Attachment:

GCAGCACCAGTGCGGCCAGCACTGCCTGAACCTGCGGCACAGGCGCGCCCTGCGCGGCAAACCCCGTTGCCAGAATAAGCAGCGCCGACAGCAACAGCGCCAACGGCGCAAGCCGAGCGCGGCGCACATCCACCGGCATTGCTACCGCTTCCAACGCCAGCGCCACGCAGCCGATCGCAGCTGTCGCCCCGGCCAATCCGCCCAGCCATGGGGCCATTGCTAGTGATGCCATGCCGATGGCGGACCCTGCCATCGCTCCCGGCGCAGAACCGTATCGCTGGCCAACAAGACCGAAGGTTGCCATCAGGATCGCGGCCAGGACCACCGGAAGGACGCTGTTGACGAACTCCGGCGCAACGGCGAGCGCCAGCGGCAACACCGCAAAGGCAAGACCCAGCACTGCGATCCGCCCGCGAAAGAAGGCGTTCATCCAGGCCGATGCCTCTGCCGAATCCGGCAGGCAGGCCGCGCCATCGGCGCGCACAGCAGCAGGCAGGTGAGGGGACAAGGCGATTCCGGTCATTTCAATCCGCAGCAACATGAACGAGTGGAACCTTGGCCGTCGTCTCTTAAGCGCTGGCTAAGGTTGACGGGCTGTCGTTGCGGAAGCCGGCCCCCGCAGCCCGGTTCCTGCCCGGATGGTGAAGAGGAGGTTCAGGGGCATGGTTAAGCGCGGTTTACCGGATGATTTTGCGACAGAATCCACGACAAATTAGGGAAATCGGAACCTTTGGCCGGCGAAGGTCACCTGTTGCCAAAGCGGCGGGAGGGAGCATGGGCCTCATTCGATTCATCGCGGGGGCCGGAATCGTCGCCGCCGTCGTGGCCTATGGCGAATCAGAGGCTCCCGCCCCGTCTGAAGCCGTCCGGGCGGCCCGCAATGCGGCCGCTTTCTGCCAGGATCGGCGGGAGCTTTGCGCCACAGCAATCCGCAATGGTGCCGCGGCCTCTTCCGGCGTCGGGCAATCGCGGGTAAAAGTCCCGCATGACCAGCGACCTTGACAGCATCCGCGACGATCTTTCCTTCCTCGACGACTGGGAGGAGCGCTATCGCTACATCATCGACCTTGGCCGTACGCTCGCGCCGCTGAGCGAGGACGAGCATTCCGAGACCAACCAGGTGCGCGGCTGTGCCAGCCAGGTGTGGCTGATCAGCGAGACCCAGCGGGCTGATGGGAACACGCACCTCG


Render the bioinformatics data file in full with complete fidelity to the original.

GCAGCACCAGTGCGGCCAGCACTGCCTGAACCTGCGGCACAGGCGCGCCCTGCGCGGCAAACCCCGTTGCCAGAATAAGCAGCGCCGACAGCAACAGCGCCAACGGCGCAAGCCGAGCGCGGCGCACATCCACCGGCATTGCTACCGCTTCCAACGCCAGCGCCACGCAGCCGATCGCAGCTGTCGCCCCGGCCAATCCGCCCAGCCATGGGGCCATTGCTAGTGATGCCATGCCGATGGCGGACCCTGCCATCGCTCCCGGCGCAGAACCGTATCGCTGGCCAACAAGACCGAAGGTTGCCATCAGGATCGCGGCCAGGACCACCGGAAGGACGCTGTTGACGAACTCCGGCGCAACGGCGAGCGCCAGCGGCAACACCGCAAAGGCAAGACCCAGCACTGCGATCCGCCCGCGAAAGAAGGCGTTCATCCAGGCCGATGCCTCTGCCGAATCCGGCAGGCAGGCCGCGCCATCGGCGCGCACAGCAGCAGGCAGGTGAGGGGACAAGGCGATTCCGGTCATTTCAATCCGCAGCAACATGAACGAGTGGAACCTTGGCCGTCGTCTCTTAAGCGCTGGCTAAGGTTGACGGGCTGTCGTTGCGGAAGCCGGCCCCCGCAGCCCGGTTCCTGCCCGGATGGTGAAGAGGAGGTTCAGGGGCATGGTTAAGCGCGGTTTACCGGATGATTTTGCGACAGAATCCACGACAAATTAGGGAAATCGGAACCTTTGGCCGGCGAAGGTCACCTGTTGCCAAAGCGGCGGGAGGGAGCATGGGCCTCATTCGATTCATCGCGGGGGCCGGAATCGTCGCCGCCGTCGTGGCCTATGGCGAATCAGAGGCTCCCGCCCCGTCTGAAGCCGTCCGGGCGGCCCGCAATGCGGCCGCTTTCTGCCAGGATCGGCGGGAGCTTTGCGCCACAGCAATCCGCAATGGTGCCGCGGCCTCTTCCGGCGTCGGGCAATCGCGGGTAAAAGTCCCGCATGACCAGCGACCTTGACAGCATCCGCGACGATCTTTCCTTCCTCGACGACTGGGAGGAGCGCTATCGCTACATCATCGACCTTGGCCGTACGCTCGCGCCGCTGAGCGAGGACGAGCATTCCGAGACCAACCAGGTGCGCGGCTGTGCCAGCCAGGTGTGGCTGATCAGCGAGACCCAGCGGGCTGATGGGAACACGCACCTCG